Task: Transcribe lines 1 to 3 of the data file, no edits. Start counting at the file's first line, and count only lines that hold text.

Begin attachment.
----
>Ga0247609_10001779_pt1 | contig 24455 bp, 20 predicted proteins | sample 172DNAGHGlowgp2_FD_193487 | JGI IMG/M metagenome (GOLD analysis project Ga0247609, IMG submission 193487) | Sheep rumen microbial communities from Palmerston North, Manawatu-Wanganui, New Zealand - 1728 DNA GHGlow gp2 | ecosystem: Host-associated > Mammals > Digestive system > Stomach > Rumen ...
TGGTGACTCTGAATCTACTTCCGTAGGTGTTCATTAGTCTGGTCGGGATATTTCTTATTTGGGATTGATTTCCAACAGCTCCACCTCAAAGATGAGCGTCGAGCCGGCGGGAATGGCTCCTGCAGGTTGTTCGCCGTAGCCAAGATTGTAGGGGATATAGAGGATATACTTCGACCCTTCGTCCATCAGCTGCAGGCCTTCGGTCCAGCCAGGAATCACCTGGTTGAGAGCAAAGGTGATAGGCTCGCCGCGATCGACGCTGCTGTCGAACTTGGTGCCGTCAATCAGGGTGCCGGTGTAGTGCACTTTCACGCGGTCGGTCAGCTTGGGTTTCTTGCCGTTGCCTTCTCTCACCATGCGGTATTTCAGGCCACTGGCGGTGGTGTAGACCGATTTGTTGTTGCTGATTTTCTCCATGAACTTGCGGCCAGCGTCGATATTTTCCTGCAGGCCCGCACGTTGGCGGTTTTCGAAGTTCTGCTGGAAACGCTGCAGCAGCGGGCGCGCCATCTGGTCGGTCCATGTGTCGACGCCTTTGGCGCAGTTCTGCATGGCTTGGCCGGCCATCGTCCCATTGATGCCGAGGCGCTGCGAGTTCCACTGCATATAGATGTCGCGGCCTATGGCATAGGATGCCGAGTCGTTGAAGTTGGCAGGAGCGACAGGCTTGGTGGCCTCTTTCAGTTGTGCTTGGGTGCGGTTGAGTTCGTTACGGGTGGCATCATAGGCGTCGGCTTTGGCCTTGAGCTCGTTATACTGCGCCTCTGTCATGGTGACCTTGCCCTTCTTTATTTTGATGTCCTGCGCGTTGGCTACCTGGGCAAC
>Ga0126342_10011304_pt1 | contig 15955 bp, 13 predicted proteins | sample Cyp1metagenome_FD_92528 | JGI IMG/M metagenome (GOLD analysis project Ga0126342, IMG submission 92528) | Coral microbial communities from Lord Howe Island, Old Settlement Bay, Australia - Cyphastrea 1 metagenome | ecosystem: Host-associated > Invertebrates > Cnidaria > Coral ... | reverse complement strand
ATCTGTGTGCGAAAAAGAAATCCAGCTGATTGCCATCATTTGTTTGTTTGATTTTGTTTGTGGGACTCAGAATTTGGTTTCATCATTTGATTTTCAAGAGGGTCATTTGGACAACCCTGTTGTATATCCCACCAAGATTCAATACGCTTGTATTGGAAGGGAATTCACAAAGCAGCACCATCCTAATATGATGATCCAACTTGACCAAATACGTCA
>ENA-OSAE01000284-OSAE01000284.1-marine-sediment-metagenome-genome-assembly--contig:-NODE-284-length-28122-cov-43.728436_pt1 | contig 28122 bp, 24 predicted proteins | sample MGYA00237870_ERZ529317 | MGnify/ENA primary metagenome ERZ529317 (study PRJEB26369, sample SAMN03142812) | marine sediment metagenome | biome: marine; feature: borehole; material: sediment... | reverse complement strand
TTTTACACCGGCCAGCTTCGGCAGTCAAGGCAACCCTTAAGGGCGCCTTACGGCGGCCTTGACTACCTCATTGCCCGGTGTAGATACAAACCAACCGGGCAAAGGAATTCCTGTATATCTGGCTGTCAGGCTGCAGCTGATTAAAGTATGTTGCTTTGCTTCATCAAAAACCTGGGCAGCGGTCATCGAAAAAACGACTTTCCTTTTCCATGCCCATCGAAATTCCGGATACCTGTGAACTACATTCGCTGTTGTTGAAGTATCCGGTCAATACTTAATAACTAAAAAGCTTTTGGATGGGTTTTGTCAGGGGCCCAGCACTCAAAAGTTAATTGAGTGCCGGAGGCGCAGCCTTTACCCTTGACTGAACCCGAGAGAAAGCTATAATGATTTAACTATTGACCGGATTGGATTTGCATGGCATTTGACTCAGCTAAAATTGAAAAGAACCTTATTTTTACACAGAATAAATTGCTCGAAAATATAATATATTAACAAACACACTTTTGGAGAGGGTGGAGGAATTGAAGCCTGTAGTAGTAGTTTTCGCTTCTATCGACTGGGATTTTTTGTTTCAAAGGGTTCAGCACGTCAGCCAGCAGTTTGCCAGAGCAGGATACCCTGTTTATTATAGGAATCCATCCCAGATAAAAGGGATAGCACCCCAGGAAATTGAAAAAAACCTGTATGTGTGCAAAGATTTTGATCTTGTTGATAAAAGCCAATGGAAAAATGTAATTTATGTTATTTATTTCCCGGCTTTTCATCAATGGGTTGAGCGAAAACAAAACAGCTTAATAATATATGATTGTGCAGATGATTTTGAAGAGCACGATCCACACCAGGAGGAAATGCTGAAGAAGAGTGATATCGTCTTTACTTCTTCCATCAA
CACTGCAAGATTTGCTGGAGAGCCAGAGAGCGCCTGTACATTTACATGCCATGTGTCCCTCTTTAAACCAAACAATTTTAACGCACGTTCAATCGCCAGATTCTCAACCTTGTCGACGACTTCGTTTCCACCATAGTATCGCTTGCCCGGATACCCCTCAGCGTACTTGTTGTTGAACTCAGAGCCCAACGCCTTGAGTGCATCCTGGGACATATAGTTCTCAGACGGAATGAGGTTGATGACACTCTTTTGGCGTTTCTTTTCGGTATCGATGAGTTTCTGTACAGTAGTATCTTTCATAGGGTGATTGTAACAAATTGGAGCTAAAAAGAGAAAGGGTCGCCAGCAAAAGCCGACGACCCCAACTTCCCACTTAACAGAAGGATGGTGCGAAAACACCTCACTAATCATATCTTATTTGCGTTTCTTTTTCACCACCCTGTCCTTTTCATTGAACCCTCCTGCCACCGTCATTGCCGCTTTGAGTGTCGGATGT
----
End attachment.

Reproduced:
>Ga0247609_10001779_pt1 | contig 24455 bp, 20 predicted proteins | sample 172DNAGHGlowgp2_FD_193487 | JGI IMG/M metagenome (GOLD analysis project Ga0247609, IMG submission 193487) | Sheep rumen microbial communities from Palmerston North, Manawatu-Wanganui, New Zealand - 1728 DNA GHGlow gp2 | ecosystem: Host-associated > Mammals > Digestive system > Stomach > Rumen ...
TGGTGACTCTGAATCTACTTCCGTAGGTGTTCATTAGTCTGGTCGGGATATTTCTTATTTGGGATTGATTTCCAACAGCTCCACCTCAAAGATGAGCGTCGAGCCGGCGGGAATGGCTCCTGCAGGTTGTTCGCCGTAGCCAAGATTGTAGGGGATATAGAGGATATACTTCGACCCTTCGTCCATCAGCTGCAGGCCTTCGGTCCAGCCAGGAATCACCTGGTTGAGAGCAAAGGTGATAGGCTCGCCGCGATCGACGCTGCTGTCGAACTTGGTGCCGTCAATCAGGGTGCCGGTGTAGTGCACTTTCACGCGGTCGGTCAGCTTGGGTTTCTTGCCGTTGCCTTCTCTCACCATGCGGTATTTCAGGCCACTGGCGGTGGTGTAGACCGATTTGTTGTTGCTGATTTTCTCCATGAACTTGCGGCCAGCGTCGATATTTTCCTGCAGGCCCGCACGTTGGCGGTTTTCGAAGTTCTGCTGGAAACGCTGCAGCAGCGGGCGCGCCATCTGGTCGGTCCATGTGTCGACGCCTTTGGCGCAGTTCTGCATGGCTTGGCCGGCCATCGTCCCATTGATGCCGAGGCGCTGCGAGTTCCACTGCATATAGATGTCGCGGCCTATGGCATAGGATGCCGAGTCGTTGAAGTTGGCAGGAGCGACAGGCTTGGTGGCCTCTTTCAGTTGTGCTTGGGTGCGGTTGAGTTCGTTACGGGTGGCATCATAGGCGTCGGCTTTGGCCTTGAGCTCGTTATACTGCGCCTCTGTCATGGTGACCTTGCCCTTCTTTATTTTGATGTCCTGCGCGTTGGCTACCTGGGCAAC
>Ga0126342_10011304_pt1 | contig 15955 bp, 13 predicted proteins | sample Cyp1metagenome_FD_92528 | JGI IMG/M metagenome (GOLD analysis project Ga0126342, IMG submission 92528) | Coral microbial communities from Lord Howe Island, Old Settlement Bay, Australia - Cyphastrea 1 metagenome | ecosystem: Host-associated > Invertebrates > Cnidaria > Coral ... | reverse complement strand